Campus News

March 22, 2010

Most-asked questions for air travel policy change

On April 1, Emory University will change its policy for booking air travel. As previously announced in Emory Report, effective on that date, Emory travelers will be required to book their air travel through one of Emory’s on-line or agent assisted air travel providers in order for Emory to reimburse or pay for their airfare.

Air travel at Emory occurs within the following context: In FY09, Emory spent over $10 million on airfare; approximately 80 percent of Emory airline travel is on domestic trips; approximately 70 percent of all Emory airline travel is booked on Delta flights; and on average, approximately 65 percent of Emory travelers (over the past five years) already use Emory’s air travel providers.  By using Emory’s air travel providers, Emory saved $126,000 in FY09 on Delta flights alone due to the discounts negotiated with our agencies.

Based on this policy change announcement, several questions have been raised regarding specific air travel scenarios. Jennifer Hulsey, director of communications and marketing for Emory Marketplace, provides answers to some of the Emory community’s most frequently asked questions.

For a complete list, visit Emory Travel.

Q: When I travel internationally, sometimes I need to purchase in-country flights while overseas. These are generally less expensive when purchased in-country rather than through our U.S.-based travel providers. Will these purchases be reimbursable/payable?

A: Yes, in-country flight purchases on their local airlines will be reimbursable even if purchased outside of Emory’s air travel providers. The same exception would apply for purchases on local airlines when traveling within the same non-U.S. continent. However, it is expected that the initial flights to/from the U.S are to be purchased via Emory’s air travel providers for reimbursement or payment. Itineraries for in-country flight purchases on local airlines will not automatically be uploaded into International SOS (ISOS), an emergency travel service purchased by the University, so those travelers will need to manually upload this information.

Q: Does the new policy require that visitors to Emory (incoming guests) also have their travel arranged via Emory’s three air travel providers?

A: No, we will not require guests travelling to Emory to utilize the air travel providers, however, it is encouraged.

Q: Can I book an upgradeable airfare?

A: An upgradeable fare for domestic travel is not allowed. It is expected that a traveler purchase the least expensive coach class fare available at that time for their desired flights.  However, for international flights of six hours or more, if the upgradeable fare is less expensive than the allowable Business Class fare, then an upgradeable fare is allowed.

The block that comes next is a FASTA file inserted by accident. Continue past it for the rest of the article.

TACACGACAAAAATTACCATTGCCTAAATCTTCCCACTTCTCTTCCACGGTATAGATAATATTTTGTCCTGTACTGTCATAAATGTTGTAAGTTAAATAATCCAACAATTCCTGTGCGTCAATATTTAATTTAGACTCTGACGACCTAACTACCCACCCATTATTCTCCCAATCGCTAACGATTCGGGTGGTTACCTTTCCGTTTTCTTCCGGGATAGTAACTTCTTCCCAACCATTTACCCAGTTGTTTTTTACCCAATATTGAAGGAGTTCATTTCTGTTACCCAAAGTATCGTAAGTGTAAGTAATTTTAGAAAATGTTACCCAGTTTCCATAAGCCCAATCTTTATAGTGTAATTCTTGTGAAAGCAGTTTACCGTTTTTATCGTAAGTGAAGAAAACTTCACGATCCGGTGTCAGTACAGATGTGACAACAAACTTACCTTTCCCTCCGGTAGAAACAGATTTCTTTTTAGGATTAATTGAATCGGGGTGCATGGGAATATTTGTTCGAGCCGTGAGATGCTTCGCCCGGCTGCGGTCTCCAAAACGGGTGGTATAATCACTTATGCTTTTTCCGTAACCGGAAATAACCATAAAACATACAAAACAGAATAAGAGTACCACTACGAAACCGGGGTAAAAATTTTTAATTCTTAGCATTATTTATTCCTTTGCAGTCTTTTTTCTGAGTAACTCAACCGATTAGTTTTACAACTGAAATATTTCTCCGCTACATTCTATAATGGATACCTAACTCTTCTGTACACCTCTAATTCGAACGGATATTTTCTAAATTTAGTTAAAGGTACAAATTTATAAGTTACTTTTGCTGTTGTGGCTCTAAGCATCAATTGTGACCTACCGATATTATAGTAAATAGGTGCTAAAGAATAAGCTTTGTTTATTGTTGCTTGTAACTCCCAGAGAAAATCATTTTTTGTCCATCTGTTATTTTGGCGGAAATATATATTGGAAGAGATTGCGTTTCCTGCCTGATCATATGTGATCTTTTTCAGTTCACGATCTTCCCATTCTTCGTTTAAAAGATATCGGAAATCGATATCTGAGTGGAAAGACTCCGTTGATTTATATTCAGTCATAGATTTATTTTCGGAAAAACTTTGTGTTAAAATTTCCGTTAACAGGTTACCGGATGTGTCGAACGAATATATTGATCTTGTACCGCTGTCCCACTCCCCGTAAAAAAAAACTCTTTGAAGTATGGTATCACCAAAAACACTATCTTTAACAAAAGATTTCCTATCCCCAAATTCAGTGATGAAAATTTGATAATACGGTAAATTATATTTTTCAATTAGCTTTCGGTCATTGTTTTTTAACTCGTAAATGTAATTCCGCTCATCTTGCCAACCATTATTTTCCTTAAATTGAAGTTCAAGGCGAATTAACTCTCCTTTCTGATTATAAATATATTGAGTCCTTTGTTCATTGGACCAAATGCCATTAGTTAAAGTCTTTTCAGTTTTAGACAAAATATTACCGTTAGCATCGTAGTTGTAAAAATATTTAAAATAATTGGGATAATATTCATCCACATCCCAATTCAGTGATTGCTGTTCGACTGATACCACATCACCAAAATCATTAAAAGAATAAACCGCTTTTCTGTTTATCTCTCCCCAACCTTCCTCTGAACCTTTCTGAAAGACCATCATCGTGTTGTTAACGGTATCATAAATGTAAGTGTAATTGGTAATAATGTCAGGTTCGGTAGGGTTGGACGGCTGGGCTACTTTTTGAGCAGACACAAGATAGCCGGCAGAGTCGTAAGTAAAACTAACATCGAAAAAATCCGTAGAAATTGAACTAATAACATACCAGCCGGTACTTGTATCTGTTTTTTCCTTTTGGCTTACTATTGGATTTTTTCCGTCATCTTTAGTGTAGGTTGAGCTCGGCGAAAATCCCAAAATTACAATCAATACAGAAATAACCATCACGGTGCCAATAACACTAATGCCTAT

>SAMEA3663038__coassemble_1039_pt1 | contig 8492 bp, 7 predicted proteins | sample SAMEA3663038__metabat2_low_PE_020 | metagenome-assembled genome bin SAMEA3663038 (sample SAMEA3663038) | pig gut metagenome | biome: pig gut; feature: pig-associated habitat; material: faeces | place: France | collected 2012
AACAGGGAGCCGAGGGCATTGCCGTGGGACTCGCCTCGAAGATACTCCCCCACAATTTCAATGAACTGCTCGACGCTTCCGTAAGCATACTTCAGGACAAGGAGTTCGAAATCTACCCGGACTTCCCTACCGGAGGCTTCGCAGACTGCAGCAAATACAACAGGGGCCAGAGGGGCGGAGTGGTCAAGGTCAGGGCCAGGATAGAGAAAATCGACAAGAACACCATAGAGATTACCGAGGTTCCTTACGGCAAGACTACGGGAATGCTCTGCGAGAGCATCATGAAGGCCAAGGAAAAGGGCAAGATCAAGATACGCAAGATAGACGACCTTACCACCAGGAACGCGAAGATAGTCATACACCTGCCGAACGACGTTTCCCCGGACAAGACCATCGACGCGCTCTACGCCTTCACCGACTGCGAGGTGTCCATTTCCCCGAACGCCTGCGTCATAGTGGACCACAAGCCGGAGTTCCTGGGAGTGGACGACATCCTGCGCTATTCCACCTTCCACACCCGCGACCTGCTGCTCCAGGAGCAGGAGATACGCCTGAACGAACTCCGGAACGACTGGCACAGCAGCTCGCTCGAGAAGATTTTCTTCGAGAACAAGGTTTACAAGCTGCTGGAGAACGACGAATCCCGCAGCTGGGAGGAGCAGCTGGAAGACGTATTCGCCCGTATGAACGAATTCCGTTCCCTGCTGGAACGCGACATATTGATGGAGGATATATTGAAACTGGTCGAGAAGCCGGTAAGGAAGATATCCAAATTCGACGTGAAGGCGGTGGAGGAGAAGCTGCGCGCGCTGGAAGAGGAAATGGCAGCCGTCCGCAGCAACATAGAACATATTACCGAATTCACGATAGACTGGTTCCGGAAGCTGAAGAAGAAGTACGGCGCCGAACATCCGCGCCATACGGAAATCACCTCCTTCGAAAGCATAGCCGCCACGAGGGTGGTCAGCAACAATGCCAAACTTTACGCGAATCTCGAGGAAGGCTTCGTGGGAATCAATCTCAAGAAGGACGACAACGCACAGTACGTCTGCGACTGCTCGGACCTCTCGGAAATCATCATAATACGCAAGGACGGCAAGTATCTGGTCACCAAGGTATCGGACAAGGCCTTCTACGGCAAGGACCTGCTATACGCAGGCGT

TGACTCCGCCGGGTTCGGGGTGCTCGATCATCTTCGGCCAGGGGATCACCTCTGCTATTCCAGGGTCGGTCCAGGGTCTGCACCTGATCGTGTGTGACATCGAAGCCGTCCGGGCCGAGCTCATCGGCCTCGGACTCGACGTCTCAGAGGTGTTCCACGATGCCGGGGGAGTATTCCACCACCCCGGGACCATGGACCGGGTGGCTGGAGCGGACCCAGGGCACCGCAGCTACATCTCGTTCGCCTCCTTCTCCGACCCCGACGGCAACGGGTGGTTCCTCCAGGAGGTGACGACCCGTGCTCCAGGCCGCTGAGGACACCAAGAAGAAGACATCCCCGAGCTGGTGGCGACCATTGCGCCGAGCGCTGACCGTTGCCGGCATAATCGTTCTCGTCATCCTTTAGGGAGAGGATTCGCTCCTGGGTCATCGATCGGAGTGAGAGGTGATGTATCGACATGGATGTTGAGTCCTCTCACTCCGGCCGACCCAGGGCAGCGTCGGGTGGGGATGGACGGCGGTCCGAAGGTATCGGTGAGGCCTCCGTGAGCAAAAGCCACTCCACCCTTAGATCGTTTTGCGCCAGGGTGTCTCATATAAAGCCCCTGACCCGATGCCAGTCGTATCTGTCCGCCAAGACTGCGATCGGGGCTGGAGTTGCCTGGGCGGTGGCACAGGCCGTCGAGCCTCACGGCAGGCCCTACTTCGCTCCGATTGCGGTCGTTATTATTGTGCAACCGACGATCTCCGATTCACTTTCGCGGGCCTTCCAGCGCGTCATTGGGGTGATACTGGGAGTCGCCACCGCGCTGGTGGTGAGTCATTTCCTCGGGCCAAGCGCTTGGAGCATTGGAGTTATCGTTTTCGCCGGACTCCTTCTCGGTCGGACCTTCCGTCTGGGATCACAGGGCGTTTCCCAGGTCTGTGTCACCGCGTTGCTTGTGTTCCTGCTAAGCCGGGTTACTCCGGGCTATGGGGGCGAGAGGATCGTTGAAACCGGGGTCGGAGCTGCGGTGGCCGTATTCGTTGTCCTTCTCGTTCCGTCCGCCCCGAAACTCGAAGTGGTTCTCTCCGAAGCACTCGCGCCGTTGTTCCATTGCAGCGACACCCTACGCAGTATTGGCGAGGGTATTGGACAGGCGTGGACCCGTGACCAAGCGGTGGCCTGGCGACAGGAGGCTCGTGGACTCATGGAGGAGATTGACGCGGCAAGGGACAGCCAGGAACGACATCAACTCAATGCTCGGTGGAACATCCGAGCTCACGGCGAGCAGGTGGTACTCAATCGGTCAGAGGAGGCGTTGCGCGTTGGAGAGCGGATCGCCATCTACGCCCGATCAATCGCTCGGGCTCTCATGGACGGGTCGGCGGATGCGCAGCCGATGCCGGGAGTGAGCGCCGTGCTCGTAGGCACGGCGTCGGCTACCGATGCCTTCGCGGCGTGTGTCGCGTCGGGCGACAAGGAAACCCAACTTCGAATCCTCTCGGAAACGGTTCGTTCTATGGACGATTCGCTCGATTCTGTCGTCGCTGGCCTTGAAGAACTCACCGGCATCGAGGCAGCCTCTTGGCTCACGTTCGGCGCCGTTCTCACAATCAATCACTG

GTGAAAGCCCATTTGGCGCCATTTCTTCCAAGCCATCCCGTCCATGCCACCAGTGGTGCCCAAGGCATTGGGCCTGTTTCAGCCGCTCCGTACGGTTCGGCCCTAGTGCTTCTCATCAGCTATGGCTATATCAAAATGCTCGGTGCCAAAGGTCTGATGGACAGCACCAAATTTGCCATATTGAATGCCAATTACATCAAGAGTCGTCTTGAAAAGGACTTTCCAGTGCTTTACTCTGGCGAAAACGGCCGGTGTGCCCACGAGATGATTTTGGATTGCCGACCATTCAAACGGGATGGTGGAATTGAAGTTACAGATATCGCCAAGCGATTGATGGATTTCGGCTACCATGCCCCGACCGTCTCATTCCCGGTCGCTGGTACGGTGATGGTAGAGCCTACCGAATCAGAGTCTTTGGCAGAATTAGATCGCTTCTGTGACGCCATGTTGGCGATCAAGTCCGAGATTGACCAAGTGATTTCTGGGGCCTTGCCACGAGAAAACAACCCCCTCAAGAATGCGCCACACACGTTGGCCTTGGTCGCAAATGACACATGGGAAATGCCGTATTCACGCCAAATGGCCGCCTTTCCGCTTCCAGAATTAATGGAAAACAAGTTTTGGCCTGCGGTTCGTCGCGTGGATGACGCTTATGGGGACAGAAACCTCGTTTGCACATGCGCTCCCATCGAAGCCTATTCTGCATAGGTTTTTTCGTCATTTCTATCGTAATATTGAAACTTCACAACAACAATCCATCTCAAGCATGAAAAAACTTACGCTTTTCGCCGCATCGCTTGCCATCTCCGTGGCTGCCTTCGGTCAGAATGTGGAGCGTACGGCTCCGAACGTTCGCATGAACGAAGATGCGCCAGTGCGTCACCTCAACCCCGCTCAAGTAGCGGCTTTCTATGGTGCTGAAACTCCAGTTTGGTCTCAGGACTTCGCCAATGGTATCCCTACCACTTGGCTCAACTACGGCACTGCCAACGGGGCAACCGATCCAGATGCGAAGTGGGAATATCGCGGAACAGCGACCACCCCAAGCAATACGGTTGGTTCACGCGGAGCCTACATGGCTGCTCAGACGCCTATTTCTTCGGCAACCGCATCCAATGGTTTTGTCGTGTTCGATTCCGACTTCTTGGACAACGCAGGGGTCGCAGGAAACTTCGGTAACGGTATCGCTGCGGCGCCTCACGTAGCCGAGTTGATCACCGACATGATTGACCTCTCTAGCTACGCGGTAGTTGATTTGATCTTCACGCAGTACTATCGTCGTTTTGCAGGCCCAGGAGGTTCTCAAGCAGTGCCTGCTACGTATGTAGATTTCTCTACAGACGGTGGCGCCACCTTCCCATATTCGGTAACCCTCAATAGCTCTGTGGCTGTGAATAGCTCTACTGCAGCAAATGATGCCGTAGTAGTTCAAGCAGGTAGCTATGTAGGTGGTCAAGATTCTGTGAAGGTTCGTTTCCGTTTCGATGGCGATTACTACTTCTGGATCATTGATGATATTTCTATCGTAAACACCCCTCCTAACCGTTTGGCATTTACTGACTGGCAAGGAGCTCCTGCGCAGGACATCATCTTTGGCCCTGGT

Q: Can I book First Class or Business Class airfare?

A: First Class air travel is not permitted. Business Class is allowed for international flights at least six hours in duration. Please note that Sponsored Program travel does not permit expensing First Class or Business Class travel.

Q: Can travelers with elite frequent flyer status find cheaper tickets directly with the airline than those booked through Emory’s air travel providers?

A: The same prices found on airline sites are also found through Emory’s air travel providers, even for elite frequent flyers. Additionally, Emory negotiates discounts with airlines such as Delta, so it is usually advantageous to book through Emory’s air travel providers to obtain the Emory discount.

Q: What if I find a cheaper airfare on another online tool?

A: Prices found directly on an airline’s site, or sites such as Expedia, Orbitz, etc., are also available through Emory’s air travel providers. Plus, by booking through Emory’s providers, Emory-negotiated Delta discounts may be available for travelers on Delta.

Seemingly less-expensive tickets may be found on,,, etc., or by companies selling international tickets as ‘consolidators.’ The prices quoted for these airfares usually do not fully reflect additional “processing” fees charged by the Internet site.

These types of airline tickets operate on last-minute deals. If there are travel changes, not only will travelers incur the traditional change fees from the airlines themselves but these sites charge additional change fees. Sometimes these tickets do not allow any changes at all. For pre-planned business trips, this type of shopping does not meet Emory’s business needs nor does it automatically ensure access to ISOS and the emergency services provided by ISOS for travelers in crisis.

File Options

  • Print Icon Print